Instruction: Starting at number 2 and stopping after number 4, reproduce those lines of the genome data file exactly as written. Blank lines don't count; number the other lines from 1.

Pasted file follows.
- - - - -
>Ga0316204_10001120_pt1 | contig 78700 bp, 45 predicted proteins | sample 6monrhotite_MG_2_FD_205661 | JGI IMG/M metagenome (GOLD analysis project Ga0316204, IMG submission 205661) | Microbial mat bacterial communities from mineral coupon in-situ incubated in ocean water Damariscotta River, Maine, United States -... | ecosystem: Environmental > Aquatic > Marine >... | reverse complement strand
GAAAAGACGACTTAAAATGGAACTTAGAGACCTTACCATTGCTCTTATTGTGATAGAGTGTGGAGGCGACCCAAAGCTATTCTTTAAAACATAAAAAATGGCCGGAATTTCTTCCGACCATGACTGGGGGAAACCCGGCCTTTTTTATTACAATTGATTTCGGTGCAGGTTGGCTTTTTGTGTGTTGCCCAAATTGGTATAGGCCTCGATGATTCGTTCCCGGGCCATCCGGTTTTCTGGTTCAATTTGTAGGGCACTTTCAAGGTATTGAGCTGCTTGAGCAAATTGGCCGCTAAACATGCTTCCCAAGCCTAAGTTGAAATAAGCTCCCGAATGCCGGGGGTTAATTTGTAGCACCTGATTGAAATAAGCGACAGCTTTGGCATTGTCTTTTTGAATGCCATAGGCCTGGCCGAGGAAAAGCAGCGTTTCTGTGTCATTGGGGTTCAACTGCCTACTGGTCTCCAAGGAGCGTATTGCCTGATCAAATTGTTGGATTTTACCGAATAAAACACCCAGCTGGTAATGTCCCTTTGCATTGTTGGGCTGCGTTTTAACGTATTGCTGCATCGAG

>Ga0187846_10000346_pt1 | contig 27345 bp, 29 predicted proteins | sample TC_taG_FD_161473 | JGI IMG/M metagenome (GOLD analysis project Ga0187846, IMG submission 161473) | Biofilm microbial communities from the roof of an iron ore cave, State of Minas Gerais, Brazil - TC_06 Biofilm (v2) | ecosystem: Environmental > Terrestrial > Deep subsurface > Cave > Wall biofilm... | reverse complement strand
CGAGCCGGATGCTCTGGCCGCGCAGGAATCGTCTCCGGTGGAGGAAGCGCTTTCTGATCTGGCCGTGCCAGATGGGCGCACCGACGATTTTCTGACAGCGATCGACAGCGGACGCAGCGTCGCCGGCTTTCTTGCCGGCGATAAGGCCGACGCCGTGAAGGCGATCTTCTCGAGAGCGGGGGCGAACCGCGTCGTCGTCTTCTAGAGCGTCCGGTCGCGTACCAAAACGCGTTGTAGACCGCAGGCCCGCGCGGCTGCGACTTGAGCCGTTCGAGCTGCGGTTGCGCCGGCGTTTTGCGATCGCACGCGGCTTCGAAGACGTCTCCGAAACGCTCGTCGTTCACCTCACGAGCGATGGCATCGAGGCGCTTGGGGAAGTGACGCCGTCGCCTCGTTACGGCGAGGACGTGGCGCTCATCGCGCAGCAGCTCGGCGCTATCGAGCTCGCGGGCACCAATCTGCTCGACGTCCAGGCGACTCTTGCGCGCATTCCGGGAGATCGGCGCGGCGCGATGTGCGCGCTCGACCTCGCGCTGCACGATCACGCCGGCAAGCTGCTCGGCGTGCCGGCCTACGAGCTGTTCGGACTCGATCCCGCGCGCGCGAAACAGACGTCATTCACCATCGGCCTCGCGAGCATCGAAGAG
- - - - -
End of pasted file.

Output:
GAAAAGACGACTTAAAATGGAACTTAGAGACCTTACCATTGCTCTTATTGTGATAGAGTGTGGAGGCGACCCAAAGCTATTCTTTAAAACATAAAAAATGGCCGGAATTTCTTCCGACCATGACTGGGGGAAACCCGGCCTTTTTTATTACAATTGATTTCGGTGCAGGTTGGCTTTTTGTGTGTTGCCCAAATTGGTATAGGCCTCGATGATTCGTTCCCGGGCCATCCGGTTTTCTGGTTCAATTTGTAGGGCACTTTCAAGGTATTGAGCTGCTTGAGCAAATTGGCCGCTAAACATGCTTCCCAAGCCTAAGTTGAAATAAGCTCCCGAATGCCGGGGGTTAATTTGTAGCACCTGATTGAAATAAGCGACAGCTTTGGCATTGTCTTTTTGAATGCCATAGGCCTGGCCGAGGAAAAGCAGCGTTTCTGTGTCATTGGGGTTCAACTGCCTACTGGTCTCCAAGGAGCGTATTGCCTGATCAAATTGTTGGATTTTACCGAATAAAACACCCAGCTGGTAATGTCCCTTTGCATTGTTGGGCTGCGTTTTAACGTATTGCTGCATCGAG

>Ga0187846_10000346_pt1 | contig 27345 bp, 29 predicted proteins | sample TC_taG_FD_161473 | JGI IMG/M metagenome (GOLD analysis project Ga0187846, IMG submission 161473) | Biofilm microbial communities from the roof of an iron ore cave, State of Minas Gerais, Brazil - TC_06 Biofilm (v2) | ecosystem: Environmental > Terrestrial > Deep subsurface > Cave > Wall biofilm... | reverse complement strand
CGAGCCGGATGCTCTGGCCGCGCAGGAATCGTCTCCGGTGGAGGAAGCGCTTTCTGATCTGGCCGTGCCAGATGGGCGCACCGACGATTTTCTGACAGCGATCGACAGCGGACGCAGCGTCGCCGGCTTTCTTGCCGGCGATAAGGCCGACGCCGTGAAGGCGATCTTCTCGAGAGCGGGGGCGAACCGCGTCGTCGTCTTCTAGAGCGTCCGGTCGCGTACCAAAACGCGTTGTAGACCGCAGGCCCGCGCGGCTGCGACTTGAGCCGTTCGAGCTGCGGTTGCGCCGGCGTTTTGCGATCGCACGCGGCTTCGAAGACGTCTCCGAAACGCTCGTCGTTCACCTCACGAGCGATGGCATCGAGGCGCTTGGGGAAGTGACGCCGTCGCCTCGTTACGGCGAGGACGTGGCGCTCATCGCGCAGCAGCTCGGCGCTATCGAGCTCGCGGGCACCAATCTGCTCGACGTCCAGGCGACTCTTGCGCGCATTCCGGGAGATCGGCGCGGCGCGATGTGCGCGCTCGACCTCGCGCTGCACGATCACGCCGGCAAGCTGCTCGGCGTGCCGGCCTACGAGCTGTTCGGACTCGATCCCGCGCGCGCGAAACAGACGTCATTCACCATCGGCCTCGCGAGCATCGAAGAG